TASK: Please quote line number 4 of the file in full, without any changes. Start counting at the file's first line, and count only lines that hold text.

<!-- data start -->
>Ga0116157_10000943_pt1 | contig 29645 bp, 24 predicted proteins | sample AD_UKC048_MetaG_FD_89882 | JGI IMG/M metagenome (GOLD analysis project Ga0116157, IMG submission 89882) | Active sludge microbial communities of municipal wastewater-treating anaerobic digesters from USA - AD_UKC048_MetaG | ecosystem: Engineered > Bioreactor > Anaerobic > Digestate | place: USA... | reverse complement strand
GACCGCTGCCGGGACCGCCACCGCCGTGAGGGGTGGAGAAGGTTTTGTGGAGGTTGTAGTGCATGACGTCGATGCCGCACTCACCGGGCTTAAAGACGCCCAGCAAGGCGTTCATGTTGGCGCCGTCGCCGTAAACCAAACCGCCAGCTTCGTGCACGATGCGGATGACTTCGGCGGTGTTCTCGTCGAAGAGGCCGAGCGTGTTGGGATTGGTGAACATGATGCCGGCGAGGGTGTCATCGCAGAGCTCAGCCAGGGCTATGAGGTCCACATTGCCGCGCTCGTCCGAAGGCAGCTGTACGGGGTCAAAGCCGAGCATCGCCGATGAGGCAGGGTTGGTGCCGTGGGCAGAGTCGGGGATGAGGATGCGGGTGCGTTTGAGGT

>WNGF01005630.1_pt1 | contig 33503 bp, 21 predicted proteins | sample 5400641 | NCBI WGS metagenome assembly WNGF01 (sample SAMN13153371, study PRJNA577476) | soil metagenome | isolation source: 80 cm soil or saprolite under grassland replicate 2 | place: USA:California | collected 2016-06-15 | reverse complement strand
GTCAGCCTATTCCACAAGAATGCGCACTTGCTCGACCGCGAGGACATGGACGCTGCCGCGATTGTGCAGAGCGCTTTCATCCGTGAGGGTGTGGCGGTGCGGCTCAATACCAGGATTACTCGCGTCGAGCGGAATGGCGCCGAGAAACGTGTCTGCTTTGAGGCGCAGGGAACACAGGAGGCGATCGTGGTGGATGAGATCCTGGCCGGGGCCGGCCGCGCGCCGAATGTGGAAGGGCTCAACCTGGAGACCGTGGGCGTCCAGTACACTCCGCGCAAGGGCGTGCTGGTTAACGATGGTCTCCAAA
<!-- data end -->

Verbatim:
GTCAGCCTATTCCACAAGAATGCGCACTTGCTCGACCGCGAGGACATGGACGCTGCCGCGATTGTGCAGAGCGCTTTCATCCGTGAGGGTGTGGCGGTGCGGCTCAATACCAGGATTACTCGCGTCGAGCGGAATGGCGCCGAGAAACGTGTCTGCTTTGAGGCGCAGGGAACACAGGAGGCGATCGTGGTGGATGAGATCCTGGCCGGGGCCGGCCGCGCGCCGAATGTGGAAGGGCTCAACCTGGAGACCGTGGGCGTCCAGTACACTCCGCGCAAGGGCGTGCTGGTTAACGATGGTCTCCAAA